> > could use in arch code perhaps this might make more sense then. This of course
> > only makes sense for your use case if things really vary depending on the
> > sequence reaching out to check for any of the above. It would not need to be
> > tied down to init sequences alone, the way this could work for instance could
> > be for certain critial code to feed meta data over contextual information which
> > needs to be vetted which we currently have sloppy, or difficult waays of
> > retrieving. Then the onus would be for all of us to vet each critial section
> > carefully and to identify clearly all required contextual information.

To answer your question above so far I only had two leading ideas on this, and
frankly its still fuzzy. One was to driver-tize critial sequences with hooks to
provide the required context. IMO this would be introducing too much overhead
unless there would be other users for extra context information other than for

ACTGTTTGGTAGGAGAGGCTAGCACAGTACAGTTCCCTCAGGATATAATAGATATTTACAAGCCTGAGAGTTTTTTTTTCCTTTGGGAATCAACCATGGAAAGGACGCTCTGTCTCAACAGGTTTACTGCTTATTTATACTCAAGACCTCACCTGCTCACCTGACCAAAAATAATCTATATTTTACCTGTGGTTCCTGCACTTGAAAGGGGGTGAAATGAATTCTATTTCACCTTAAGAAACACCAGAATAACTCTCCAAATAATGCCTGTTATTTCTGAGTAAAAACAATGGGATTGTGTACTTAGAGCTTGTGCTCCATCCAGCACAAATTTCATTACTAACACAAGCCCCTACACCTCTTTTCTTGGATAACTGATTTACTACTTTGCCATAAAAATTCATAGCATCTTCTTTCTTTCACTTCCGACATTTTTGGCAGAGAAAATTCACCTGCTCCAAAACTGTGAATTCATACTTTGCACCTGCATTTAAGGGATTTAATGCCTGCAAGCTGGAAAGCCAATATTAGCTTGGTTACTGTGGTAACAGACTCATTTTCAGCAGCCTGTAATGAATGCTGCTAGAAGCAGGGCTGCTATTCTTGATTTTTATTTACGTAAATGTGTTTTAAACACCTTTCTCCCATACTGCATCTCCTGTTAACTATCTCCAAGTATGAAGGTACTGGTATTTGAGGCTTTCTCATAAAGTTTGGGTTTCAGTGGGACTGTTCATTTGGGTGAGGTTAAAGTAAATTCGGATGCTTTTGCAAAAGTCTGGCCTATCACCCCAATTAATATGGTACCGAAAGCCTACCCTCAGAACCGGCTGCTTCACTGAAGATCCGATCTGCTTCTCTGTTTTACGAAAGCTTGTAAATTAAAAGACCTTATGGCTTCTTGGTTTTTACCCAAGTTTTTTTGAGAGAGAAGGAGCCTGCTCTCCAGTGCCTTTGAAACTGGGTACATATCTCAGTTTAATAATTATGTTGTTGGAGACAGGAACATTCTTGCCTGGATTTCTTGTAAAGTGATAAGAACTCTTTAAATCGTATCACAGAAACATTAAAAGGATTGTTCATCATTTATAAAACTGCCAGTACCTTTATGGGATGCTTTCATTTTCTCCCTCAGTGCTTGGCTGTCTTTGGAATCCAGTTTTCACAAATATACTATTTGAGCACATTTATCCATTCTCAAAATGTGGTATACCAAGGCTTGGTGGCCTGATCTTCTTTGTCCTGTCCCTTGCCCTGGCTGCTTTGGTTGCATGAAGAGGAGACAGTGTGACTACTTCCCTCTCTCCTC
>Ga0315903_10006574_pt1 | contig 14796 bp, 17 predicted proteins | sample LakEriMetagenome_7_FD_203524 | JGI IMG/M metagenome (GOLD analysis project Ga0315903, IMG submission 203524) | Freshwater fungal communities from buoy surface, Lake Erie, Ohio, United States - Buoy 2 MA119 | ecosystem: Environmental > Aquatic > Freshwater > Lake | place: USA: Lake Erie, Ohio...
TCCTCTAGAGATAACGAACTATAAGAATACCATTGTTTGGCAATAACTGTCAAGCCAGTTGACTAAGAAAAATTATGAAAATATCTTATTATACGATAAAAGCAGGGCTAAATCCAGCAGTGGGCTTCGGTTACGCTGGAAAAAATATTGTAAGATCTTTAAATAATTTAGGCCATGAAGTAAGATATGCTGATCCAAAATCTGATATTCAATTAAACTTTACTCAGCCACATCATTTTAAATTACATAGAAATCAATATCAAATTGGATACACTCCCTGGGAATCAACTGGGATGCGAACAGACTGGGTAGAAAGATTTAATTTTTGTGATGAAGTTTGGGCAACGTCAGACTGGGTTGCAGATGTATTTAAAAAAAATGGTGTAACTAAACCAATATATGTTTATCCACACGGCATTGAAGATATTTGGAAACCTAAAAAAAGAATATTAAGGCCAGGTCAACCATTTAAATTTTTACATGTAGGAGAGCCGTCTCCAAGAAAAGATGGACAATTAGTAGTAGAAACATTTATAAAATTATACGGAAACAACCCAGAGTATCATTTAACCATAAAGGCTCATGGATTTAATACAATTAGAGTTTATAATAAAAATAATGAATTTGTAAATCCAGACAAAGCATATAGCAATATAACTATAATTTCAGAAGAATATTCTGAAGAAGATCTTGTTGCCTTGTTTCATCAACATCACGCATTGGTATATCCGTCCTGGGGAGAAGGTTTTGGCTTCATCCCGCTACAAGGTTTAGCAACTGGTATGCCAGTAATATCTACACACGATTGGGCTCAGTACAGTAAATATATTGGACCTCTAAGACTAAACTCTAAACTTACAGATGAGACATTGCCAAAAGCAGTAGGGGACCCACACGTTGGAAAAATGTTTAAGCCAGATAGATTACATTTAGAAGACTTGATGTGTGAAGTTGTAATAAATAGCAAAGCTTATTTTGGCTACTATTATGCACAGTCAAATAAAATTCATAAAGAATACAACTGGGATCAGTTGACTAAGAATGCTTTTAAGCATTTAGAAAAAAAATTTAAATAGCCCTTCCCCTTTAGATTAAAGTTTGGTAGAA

paravirt yielding. Another idea is to override contextual information (perhaps
through CPU variable data) which would otherwise be looked at through other
means (perhaps a series of more complex branch checks on CPU variable data) or
would have some sort of defaults. In the adhoc situations at random kernel run
times it seems for instance we end up using CPU variables to keep track of
certain context information, but if a path is known to have a static context,
can we introduce something to override that lookup / avoid that lookup ? For
this to work though the context would need to be known though at specific
points in time though. For init sequences this seems likely for early init,
later on though its not clear to me how many areas like these would exist.

> However, switch statements would probably be just fine for boot-time-only
> code.

I'm actually all for avoiding these as well if possible though, and since we
have binary patching, and it seems run time binary patching could in theory
work too, I'd have hopes some switches / branches could be patched
out *iff* certain contextual information could be gauranteed for certain areas
of the kernel.